It’s high summer, and as is often the case this time of year, we are experiencing an abundance that exceeds our capacity to deal with it. Yes, the garden is producing beautifully, the calves and lambs are growing strong on their mother’s sweet milk and the good green grass, but that’s not what I am referring to. Year after year, without even trying, our ranch churns out litters of kittens that threaten to overwhelm the barn.

Now, I grew up in a city where pets are routinely spayed or neutered with few exceptions. When I arrived at the ranch, I kept up the practice, but soon discovered that barn cats appear and disappear at an alarming rate. The flurry of vet bills incurred by cats that didn’t stay under our care for very long made me rethink this strategy of cat management. Thus, every summer we have a dozen or so kittens that need new barns to haunt. It’s hard on the heart every time we wave goodbye to the babies, but the alternative — a ranch populated by thousands of cats — is far worse.

So, this week we sent a litter of kittens to a neighbor’s ranch a mile to the west. Usually we just send the kittens when they are ready to be weaned, but this time we sent their mama, Tigery, too, as we knew Mama-Cat was going to be welcoming another litter herself any minute.

The kids and I peeked into the cab of our neighbor’s pickup and waved at the little family as he started the engine. Poor Tigery and her five babies, snuggled into a cat carrier, looked panicked at the sound. “Don’t worry!” I told them, “you are going to love your new barn!”

Our timing was impeccable. Within the hour, Mama-Cat appeared, crying to be let into the house. This is because we brought her, and her first litter of newborn kittens, in during an October blizzard. Ever since, she’s marked the end of her gestational period by deciding to be a housecat.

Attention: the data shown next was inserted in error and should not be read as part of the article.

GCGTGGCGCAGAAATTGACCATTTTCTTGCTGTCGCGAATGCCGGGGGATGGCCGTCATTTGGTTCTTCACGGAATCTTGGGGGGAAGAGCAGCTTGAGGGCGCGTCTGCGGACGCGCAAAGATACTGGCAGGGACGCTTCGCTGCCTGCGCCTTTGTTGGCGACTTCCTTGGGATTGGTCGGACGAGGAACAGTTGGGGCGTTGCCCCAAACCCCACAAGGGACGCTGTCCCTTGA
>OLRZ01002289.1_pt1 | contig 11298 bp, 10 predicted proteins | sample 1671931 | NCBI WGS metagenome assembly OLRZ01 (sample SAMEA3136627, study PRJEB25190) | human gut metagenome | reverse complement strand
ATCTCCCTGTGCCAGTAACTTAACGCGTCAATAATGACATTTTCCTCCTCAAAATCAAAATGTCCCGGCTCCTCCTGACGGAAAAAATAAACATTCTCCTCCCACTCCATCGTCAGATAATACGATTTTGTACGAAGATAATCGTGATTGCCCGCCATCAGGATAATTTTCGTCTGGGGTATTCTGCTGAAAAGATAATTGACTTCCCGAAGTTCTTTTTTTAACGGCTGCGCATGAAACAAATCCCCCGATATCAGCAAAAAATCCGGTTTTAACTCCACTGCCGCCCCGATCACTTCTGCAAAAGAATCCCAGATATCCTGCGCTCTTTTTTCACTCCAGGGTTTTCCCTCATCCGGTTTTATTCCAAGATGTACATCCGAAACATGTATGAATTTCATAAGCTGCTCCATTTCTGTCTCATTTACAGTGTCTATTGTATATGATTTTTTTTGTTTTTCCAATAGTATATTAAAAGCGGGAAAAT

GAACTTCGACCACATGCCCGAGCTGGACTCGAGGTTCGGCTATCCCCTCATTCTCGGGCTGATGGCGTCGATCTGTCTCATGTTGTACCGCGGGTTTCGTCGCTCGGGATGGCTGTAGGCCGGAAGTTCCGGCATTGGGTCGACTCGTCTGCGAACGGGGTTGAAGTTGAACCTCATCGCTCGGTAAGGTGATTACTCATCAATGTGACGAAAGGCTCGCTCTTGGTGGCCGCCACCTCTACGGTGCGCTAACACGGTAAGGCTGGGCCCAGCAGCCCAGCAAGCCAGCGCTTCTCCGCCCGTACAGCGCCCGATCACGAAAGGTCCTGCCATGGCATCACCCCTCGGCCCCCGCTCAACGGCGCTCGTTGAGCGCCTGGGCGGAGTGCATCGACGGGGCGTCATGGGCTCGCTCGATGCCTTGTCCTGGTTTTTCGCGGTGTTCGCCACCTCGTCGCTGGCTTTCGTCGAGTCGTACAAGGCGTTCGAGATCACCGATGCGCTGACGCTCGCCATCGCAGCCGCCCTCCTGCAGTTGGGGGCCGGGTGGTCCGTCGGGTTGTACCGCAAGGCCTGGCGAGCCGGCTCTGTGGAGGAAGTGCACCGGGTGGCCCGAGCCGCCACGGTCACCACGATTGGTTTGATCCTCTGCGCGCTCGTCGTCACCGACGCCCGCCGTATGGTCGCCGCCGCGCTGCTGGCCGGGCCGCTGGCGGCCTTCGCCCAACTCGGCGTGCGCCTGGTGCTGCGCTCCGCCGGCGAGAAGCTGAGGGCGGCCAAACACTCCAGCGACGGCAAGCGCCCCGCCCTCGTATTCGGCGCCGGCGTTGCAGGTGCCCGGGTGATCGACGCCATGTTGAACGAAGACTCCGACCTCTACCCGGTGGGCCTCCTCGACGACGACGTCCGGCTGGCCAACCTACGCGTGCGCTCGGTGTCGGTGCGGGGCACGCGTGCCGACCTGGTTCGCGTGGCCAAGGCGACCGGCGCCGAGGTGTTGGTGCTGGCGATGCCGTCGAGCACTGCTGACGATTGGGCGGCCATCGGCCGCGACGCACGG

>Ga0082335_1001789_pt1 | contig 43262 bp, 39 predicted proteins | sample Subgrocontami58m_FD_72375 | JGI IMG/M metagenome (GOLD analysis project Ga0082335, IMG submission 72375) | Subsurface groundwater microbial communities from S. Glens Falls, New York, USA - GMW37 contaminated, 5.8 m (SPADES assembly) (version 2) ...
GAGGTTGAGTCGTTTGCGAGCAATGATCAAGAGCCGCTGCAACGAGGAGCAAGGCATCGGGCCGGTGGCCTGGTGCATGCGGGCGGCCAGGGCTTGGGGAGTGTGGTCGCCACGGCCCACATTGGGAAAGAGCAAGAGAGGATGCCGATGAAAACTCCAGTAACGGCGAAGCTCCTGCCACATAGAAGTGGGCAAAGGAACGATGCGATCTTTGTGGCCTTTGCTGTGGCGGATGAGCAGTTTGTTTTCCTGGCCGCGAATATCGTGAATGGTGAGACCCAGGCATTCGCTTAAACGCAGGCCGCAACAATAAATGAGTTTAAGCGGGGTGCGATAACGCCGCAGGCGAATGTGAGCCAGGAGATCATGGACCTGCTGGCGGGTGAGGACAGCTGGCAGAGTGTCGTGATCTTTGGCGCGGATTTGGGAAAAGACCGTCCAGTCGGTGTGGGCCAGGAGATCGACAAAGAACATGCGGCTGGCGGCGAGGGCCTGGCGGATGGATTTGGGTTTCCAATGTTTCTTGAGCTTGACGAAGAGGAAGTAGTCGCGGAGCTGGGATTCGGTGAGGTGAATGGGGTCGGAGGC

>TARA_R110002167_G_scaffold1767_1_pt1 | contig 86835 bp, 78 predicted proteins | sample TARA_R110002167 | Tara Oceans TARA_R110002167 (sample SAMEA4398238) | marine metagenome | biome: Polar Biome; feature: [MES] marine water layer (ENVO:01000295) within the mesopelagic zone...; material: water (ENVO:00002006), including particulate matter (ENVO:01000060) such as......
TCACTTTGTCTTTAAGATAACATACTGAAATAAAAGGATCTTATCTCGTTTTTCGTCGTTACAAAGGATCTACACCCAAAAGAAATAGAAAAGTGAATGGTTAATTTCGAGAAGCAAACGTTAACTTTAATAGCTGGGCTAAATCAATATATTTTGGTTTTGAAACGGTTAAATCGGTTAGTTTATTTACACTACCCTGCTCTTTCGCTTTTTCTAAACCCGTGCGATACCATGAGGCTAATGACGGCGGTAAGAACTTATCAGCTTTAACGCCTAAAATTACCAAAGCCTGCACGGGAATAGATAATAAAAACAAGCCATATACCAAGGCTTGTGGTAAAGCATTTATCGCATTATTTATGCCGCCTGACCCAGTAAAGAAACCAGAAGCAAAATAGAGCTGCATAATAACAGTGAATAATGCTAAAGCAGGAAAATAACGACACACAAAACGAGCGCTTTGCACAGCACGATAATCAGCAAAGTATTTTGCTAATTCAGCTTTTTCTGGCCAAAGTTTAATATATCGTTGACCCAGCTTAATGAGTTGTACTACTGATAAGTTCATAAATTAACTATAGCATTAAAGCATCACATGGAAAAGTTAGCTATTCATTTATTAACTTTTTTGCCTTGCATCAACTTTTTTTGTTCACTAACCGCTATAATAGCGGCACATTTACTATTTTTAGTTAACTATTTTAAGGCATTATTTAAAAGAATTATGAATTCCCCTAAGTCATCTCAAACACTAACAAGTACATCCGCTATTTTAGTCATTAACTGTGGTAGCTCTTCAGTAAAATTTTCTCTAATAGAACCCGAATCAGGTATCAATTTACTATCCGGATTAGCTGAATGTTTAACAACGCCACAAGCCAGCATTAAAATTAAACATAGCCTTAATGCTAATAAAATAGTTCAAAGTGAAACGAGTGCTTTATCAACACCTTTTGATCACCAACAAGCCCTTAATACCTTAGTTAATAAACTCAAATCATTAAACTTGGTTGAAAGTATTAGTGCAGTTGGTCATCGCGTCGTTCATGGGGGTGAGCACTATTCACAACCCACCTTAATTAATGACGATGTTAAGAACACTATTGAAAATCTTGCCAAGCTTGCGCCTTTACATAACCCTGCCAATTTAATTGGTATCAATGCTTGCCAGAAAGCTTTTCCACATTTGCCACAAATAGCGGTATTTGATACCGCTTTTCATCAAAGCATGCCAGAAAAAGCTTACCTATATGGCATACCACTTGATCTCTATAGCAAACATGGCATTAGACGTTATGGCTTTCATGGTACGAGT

As the hour of labor approached, she asked to be let out again, and disappeared into the tall grass. Usually I find her later in one of the outbuildings with a pile of kittens already cleaned and fed. This year, however, she came back to the house the next day, her pumpkin belly replaced by slim flanks. We gave her food and cool water, and then she stretched out for a nap. “Don’t you need to take care of your babies?” I asked. She looked back at me with unblinking eyes and began to purr.

This went on for three days. Every time she’d come to the house I’d feed her and let her rest. Then I’d put her back out, and try to follow her to see where, or if, she had a secret nest. I also scoured the outbuildings checking all the usual hiding spots. No kittens anywhere.

On the fourth day, I went to do chores, and who should I spy in the barn? Tigery! “Uh-oh...” I said under my breath, thinking of her abandoned kittens and wondering what to do. Meanwhile, trailing Mama-Cat finally worked, and led to six beautiful babies hidden in the tall grass of the windbreak.

Back at the barn, Tigery disappeared and reappeared -- this time with one of her tiny kittens by her side. She’d walked all the way back to the neighbor’s then returned, carrying her baby the whole way.

Tigery has since disappeared and reappeared once again with a second kitten, and there’s a better than middling chance that after I email this column to my editor, I will be driving to my neighbor’s house with a cat carrier in the back seat to collect the three remaining babies. All the while mentally comparing the cost of two spays to the summer feed bill for 13 cats and questioning my life choices.

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